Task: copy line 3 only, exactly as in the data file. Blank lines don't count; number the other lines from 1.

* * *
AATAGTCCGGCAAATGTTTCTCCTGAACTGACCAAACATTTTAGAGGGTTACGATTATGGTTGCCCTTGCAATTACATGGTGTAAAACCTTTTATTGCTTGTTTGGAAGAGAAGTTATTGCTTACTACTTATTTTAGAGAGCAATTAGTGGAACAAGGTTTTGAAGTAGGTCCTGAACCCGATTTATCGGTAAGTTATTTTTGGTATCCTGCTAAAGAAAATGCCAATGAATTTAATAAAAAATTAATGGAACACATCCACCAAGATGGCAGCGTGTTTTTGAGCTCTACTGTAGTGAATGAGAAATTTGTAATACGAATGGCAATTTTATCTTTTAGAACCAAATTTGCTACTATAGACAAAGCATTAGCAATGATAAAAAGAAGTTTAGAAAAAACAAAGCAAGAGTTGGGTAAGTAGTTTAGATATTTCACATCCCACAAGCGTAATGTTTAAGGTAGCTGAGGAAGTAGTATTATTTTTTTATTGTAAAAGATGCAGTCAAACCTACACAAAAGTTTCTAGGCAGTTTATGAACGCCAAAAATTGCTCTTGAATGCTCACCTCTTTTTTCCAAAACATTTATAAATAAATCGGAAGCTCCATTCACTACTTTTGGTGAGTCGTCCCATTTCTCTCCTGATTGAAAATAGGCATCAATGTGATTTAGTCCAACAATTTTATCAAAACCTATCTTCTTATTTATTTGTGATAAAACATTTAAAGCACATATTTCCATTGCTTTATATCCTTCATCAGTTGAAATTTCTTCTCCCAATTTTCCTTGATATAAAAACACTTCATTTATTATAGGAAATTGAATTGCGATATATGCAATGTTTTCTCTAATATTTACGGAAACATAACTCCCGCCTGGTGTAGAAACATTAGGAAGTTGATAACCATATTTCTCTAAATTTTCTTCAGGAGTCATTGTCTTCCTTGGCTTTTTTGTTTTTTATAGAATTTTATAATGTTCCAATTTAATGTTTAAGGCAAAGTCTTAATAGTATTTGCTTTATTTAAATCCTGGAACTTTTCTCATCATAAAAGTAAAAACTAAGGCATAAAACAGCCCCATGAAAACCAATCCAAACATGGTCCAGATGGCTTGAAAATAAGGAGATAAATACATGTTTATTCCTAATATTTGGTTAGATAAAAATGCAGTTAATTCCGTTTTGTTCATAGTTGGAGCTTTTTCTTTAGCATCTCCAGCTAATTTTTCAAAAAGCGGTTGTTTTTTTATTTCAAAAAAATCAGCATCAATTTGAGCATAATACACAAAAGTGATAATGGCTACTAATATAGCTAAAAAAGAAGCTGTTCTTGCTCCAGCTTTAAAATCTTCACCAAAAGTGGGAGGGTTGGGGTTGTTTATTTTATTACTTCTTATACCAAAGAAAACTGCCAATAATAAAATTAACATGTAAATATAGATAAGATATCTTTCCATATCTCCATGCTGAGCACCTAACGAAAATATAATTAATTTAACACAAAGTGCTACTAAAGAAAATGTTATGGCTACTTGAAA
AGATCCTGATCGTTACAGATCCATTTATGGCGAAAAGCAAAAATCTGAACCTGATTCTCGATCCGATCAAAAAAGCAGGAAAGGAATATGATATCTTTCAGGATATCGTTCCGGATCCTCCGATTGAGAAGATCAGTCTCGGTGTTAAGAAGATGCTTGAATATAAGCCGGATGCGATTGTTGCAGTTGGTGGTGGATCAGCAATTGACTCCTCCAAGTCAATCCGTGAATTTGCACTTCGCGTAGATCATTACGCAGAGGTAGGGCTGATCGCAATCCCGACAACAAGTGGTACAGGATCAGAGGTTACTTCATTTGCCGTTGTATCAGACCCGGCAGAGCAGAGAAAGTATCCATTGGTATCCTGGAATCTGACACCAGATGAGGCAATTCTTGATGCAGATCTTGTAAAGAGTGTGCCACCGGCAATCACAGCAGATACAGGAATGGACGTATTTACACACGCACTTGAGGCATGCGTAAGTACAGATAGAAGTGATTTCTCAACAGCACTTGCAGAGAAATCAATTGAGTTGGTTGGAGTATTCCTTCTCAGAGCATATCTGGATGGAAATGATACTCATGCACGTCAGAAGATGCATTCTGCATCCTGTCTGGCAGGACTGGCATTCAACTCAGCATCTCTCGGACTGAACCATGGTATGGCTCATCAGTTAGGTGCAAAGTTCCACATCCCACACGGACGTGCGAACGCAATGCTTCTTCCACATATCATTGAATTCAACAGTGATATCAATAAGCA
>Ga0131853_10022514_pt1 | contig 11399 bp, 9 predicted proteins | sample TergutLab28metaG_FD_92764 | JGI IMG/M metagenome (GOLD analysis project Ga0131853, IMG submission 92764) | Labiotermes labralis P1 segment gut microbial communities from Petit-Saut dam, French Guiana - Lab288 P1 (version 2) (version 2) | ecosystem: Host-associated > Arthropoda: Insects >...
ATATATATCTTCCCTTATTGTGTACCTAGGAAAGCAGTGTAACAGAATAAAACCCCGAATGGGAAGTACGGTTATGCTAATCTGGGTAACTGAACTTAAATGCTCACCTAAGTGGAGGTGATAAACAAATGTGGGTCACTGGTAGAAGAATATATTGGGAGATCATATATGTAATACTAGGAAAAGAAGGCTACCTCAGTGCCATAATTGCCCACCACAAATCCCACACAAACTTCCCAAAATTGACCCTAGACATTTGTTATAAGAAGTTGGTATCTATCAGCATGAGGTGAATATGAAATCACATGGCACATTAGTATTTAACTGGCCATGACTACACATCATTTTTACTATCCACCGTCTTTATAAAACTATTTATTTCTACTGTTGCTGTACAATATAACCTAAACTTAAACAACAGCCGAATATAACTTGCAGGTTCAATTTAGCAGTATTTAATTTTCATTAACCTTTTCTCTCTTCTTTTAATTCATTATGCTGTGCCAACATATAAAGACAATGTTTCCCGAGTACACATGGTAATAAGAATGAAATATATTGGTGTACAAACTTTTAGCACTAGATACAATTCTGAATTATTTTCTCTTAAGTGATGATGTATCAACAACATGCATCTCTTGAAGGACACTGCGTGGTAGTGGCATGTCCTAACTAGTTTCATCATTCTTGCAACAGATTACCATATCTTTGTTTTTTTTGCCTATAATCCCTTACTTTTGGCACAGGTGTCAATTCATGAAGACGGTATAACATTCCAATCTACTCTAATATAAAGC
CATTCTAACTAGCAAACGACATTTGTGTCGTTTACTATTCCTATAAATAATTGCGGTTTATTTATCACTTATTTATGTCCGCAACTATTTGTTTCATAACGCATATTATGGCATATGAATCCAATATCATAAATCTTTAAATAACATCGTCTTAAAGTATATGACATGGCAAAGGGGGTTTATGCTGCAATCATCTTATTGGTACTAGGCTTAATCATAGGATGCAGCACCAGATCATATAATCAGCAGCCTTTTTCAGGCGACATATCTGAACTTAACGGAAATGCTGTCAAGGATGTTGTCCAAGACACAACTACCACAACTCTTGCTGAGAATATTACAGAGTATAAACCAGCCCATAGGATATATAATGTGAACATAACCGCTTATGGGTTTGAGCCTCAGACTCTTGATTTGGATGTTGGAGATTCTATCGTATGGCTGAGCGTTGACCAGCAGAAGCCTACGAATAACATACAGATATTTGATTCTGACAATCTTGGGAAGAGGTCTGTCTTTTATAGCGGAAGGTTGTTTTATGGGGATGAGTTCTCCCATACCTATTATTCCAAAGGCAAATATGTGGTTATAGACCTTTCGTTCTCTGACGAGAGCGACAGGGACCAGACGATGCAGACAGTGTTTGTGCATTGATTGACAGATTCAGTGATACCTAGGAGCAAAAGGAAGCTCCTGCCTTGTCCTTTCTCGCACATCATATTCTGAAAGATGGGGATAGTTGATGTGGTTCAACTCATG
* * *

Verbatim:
>Ga0131853_10022514_pt1 | contig 11399 bp, 9 predicted proteins | sample TergutLab28metaG_FD_92764 | JGI IMG/M metagenome (GOLD analysis project Ga0131853, IMG submission 92764) | Labiotermes labralis P1 segment gut microbial communities from Petit-Saut dam, French Guiana - Lab288 P1 (version 2) (version 2) | ecosystem: Host-associated > Arthropoda: Insects >...